There's nothing exactly WRONG with the machine, per se, but rather it's just a B/W G3 with a graphite case slapped on and a G4 processor inside. Nothing else was really changed (that I know of.)

    The Yikes! G4's, like the B/W G3's, also had PCI graphics, so I can't upgrade my graphics card with the newer AGP cards. That's a big bummer for me. Also, the PCI graphics models are at the low end of Apple's priority when it comes to compatibility and support with the current DVD Player, OpenGL, etc.

    I have no idea why they decided to call it Yikes!. Apple has a lot of weird codenames, and I'm sure they all have some kind of "insider" significance with the developers/programmers.
     
  10. cb911 macrumors 601

    cb911

    Joined:
    Mar 12, 2002
    Location:
    BrisVegas, Australia
    #10
    i'm sure that we'll see a G5 at NY this year. the iBooks and the TiBooks realllly need a decent speed-bump. it makes sense that the iBooks won't be upgraded until the TiBooks are and the TiBooks won't be until the G5 comes out. there have been some rumors about a TiBook at WWDC, and they sound like they are pretty accurate.
    i think that there is a strong possibility of G5's at NY, and not only that, i reckon that by the end of the year there will be G4's in the iBooks.
    as for not releasing new product while the current ones are selling good, they're not. the iMac's might be doing alright, but lots of people, including myself are waiting for the new TiBooks. so i think that Apple has to release the new TiBooks and G5 as soon as possible!
     
  11. 3rdpath macrumors 68000

    3rdpath

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    #11
    hemingray

    thanks for the info

    and congrats on the avatar!:)
     
  12. Catfish_Man macrumors 68030

    Catfish_Man

    Joined:
    Sep 13, 2001
    Location:
    Portland, OR
    #12
    The next TiBook...

    ...is going to be quite a sweet machine. The new MPC7445 runs at up to 800MHz and uses less power than the current one (which I believe is either 7410 low end and 7450 high end, or 7440 low end and 7450 high end). Apple'd have to be insane not to use it.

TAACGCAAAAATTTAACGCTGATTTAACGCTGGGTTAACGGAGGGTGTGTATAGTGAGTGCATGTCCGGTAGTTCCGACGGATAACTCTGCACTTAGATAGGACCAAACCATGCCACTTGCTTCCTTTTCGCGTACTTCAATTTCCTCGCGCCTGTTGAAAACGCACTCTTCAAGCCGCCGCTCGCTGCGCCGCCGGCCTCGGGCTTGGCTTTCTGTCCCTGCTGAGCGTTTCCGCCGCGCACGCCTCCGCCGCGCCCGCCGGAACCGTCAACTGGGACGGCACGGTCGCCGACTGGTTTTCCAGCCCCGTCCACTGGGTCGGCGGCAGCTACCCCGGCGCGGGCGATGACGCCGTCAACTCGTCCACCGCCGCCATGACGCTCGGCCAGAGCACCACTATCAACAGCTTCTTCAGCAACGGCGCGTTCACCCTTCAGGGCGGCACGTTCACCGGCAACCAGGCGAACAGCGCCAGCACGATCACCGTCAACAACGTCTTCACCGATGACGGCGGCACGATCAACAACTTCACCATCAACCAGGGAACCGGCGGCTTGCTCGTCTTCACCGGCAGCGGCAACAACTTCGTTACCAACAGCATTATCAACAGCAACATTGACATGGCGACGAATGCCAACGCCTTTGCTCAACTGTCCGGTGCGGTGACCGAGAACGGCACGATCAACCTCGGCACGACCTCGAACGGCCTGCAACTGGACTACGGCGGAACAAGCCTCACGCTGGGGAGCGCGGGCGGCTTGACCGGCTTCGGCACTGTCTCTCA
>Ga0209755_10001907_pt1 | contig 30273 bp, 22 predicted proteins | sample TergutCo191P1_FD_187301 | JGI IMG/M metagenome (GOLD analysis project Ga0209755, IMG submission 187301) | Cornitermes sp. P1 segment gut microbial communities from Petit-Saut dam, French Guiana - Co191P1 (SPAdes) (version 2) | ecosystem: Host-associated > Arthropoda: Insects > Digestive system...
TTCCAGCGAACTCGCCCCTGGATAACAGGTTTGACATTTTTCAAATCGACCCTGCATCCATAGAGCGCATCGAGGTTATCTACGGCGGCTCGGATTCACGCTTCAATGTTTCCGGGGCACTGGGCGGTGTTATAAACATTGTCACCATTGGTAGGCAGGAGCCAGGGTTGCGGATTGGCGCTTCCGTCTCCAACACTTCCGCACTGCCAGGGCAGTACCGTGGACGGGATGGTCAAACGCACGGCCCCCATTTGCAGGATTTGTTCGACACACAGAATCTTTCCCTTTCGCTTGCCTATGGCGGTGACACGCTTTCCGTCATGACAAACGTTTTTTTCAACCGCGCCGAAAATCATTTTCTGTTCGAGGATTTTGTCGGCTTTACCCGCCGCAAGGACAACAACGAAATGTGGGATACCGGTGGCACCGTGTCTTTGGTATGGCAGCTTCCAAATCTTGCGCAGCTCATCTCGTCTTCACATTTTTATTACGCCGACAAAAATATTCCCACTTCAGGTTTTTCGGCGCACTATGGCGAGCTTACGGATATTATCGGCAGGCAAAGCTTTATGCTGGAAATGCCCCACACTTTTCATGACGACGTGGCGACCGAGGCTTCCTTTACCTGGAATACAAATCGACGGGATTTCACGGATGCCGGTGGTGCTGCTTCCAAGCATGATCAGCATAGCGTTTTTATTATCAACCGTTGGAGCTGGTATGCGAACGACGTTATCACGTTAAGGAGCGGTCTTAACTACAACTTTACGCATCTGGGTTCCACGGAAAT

13. jefhatfield Retired

    jefhatfield

    Joined:
    Jul 9, 2000
    #13
    kind of looks like the time for the laptops for new york and g5 for san francisco

    laptops being upped and a g5 would be sweet if they all happened at new york and follow that up with no mac under 1 ghz for san francisco
     
  14. Tenniru macrumors newbie

    #14
    I say they make a new brand of pears. I wonder what qualiity they have? Wait.

    Pear G5.
     
  15. King Cobra macrumors 603

    Joined:
    Mar 2, 2002
    #15
    If I am not wrong, the G3 iMac came out in August of 1998, and the upgrade to the G4 came a year later.

    I hate to be so negative, but we might have to wait until San Fransisco 2003 for the G5, as Apple probably still wants to push iMac G4 sales before upgrading their PowerMacs with a bagfull of tricks.

    But we shall see.

    By the way, nice going on the 4 digit score, AlphaTech.
    _______________

    Any time is a great time for iPod.
     
  16. Pentium Killer macrumors member

    Joined:
    Apr 10, 2002
    Location:
    Berlin
    #16
    Well,I really do not know,why we should not believe this one:

    Dorsal M
    Junior Member

    Posts: 9
    posted 03-19-2002 11:25 AM                   
    ------------------------------------------------------------------------
    Work on the G5 (MPC7500) is progressing nicely at Motorola and I can only assume Apple had a role in the development as there are many features included that are condusive to a top-notch desktop processor capable of bring the PowerMac into the 21st centure as a real performer in the compute intensive field.

    A recent development box has allowed us to open and examine some details that appeal to us as engineers and hardware designers. One of the machines is built in a G4 case with a smaller motherboard. the interesting part is that the motherboard is a cheaper 4 layer variety while the CPU daughter card is made on a more expensive 8 layer board. the reason for this is very simple and I will get to that in a moment. The CPU card itself is similar in shape and pin connector to the one used in modern G4s but is a bit larger in surface area. The reason for this is the fact that the G5 CPU has a built-in memory controller that interacts with high-speed DDR-SDRAM. This RAM runs at 133MHz DDR but the G5 documentation we have (preliminary) states that 166MHz DDR (333MHz effective) is supported. To run at these fast speeds you must utilize 2 dimensional PCB space efficiently. Apple has done this well. On the CPU daughter card you will find 3 slots for DDR-SDRAM DIMMS. They are distanced from the actual CPU core to allow for the heatsink placement, but in this configuration (since on the card the CPU is hard soldered to the PCB) you can design DIMM slots that can operate at 133, 166, and quite possibly 200MHz at DDR speeds. In fact, I believe the impedence should be low enough to allow for 4 DIMM slots. No L3 RAM is located on the card although it is fully supported under the documentation.